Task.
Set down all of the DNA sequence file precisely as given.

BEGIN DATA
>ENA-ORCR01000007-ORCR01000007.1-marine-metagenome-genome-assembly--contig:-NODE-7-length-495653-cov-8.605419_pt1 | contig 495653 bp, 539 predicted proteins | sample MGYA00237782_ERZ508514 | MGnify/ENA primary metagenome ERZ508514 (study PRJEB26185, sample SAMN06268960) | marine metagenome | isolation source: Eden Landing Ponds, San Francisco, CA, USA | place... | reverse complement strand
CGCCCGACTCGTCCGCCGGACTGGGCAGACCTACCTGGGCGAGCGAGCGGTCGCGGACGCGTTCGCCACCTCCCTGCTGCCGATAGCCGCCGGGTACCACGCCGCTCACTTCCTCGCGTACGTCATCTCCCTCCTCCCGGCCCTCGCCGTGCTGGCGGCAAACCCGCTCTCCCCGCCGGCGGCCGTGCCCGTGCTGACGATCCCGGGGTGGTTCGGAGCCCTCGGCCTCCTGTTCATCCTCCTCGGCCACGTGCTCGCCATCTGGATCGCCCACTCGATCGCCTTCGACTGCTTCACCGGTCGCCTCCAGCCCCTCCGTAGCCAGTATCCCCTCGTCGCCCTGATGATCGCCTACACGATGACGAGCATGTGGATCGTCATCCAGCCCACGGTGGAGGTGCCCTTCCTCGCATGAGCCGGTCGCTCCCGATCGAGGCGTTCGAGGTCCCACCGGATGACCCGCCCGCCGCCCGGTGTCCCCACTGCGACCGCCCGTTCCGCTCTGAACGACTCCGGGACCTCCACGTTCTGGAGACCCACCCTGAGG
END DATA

>ENA-ORCR01000007-ORCR01000007.1-marine-metagenome-genome-assembly--contig:-NODE-7-length-495653-cov-8.605419_pt1 | contig 495653 bp, 539 predicted proteins | sample MGYA00237782_ERZ508514 | MGnify/ENA primary metagenome ERZ508514 (study PRJEB26185, sample SAMN06268960) | marine metagenome | isolation source: Eden Landing Ponds, San Francisco, CA, USA | place... | reverse complement strand
CGCCCGACTCGTCCGCCGGACTGGGCAGACCTACCTGGGCGAGCGAGCGGTCGCGGACGCGTTCGCCACCTCCCTGCTGCCGATAGCCGCCGGGTACCACGCCGCTCACTTCCTCGCGTACGTCATCTCCCTCCTCCCGGCCCTCGCCGTGCTGGCGGCAAACCCGCTCTCCCCGCCGGCGGCCGTGCCCGTGCTGACGATCCCGGGGTGGTTCGGAGCCCTCGGCCTCCTGTTCATCCTCCTCGGCCACGTGCTCGCCATCTGGATCGCCCACTCGATCGCCTTCGACTGCTTCACCGGTCGCCTCCAGCCCCTCCGTAGCCAGTATCCCCTCGTCGCCCTGATGATCGCCTACACGATGACGAGCATGTGGATCGTCATCCAGCCCACGGTGGAGGTGCCCTTCCTCGCATGAGCCGGTCGCTCCCGATCGAGGCGTTCGAGGTCCCACCGGATGACCCGCCCGCCGCCCGGTGTCCCCACTGCGACCGCCCGTTCCGCTCTGAACGACTCCGGGACCTCCACGTTCTGGAGACCCACCCTGAGG